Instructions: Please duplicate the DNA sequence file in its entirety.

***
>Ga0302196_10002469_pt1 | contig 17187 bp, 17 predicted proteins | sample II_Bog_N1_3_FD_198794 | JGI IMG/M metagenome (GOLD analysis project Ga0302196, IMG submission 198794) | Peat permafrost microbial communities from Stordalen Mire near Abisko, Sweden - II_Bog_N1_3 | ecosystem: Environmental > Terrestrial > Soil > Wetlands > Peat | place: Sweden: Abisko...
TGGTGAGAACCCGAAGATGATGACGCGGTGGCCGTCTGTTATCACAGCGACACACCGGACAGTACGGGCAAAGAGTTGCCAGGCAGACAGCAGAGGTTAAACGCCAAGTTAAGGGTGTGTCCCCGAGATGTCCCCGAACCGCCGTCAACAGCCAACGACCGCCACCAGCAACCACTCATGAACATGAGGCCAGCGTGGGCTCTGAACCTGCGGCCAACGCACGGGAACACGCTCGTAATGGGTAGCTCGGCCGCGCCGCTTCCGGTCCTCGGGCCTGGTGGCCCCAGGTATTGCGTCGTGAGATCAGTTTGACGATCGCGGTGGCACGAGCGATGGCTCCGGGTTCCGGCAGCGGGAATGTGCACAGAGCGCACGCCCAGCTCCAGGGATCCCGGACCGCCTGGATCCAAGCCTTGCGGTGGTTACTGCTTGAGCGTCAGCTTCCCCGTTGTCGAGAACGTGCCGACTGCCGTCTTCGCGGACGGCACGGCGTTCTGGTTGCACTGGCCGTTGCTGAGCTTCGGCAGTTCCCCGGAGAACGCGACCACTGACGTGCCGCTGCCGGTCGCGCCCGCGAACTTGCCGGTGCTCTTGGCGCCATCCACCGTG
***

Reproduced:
>Ga0302196_10002469_pt1 | contig 17187 bp, 17 predicted proteins | sample II_Bog_N1_3_FD_198794 | JGI IMG/M metagenome (GOLD analysis project Ga0302196, IMG submission 198794) | Peat permafrost microbial communities from Stordalen Mire near Abisko, Sweden - II_Bog_N1_3 | ecosystem: Environmental > Terrestrial > Soil > Wetlands > Peat | place: Sweden: Abisko...
TGGTGAGAACCCGAAGATGATGACGCGGTGGCCGTCTGTTATCACAGCGACACACCGGACAGTACGGGCAAAGAGTTGCCAGGCAGACAGCAGAGGTTAAACGCCAAGTTAAGGGTGTGTCCCCGAGATGTCCCCGAACCGCCGTCAACAGCCAACGACCGCCACCAGCAACCACTCATGAACATGAGGCCAGCGTGGGCTCTGAACCTGCGGCCAACGCACGGGAACACGCTCGTAATGGGTAGCTCGGCCGCGCCGCTTCCGGTCCTCGGGCCTGGTGGCCCCAGGTATTGCGTCGTGAGATCAGTTTGACGATCGCGGTGGCACGAGCGATGGCTCCGGGTTCCGGCAGCGGGAATGTGCACAGAGCGCACGCCCAGCTCCAGGGATCCCGGACCGCCTGGATCCAAGCCTTGCGGTGGTTACTGCTTGAGCGTCAGCTTCCCCGTTGTCGAGAACGTGCCGACTGCCGTCTTCGCGGACGGCACGGCGTTCTGGTTGCACTGGCCGTTGCTGAGCTTCGGCAGTTCCCCGGAGAACGCGACCACTGACGTGCCGCTGCCGGTCGCGCCCGCGAACTTGCCGGTGCTCTTGGCGCCATCCACCGTG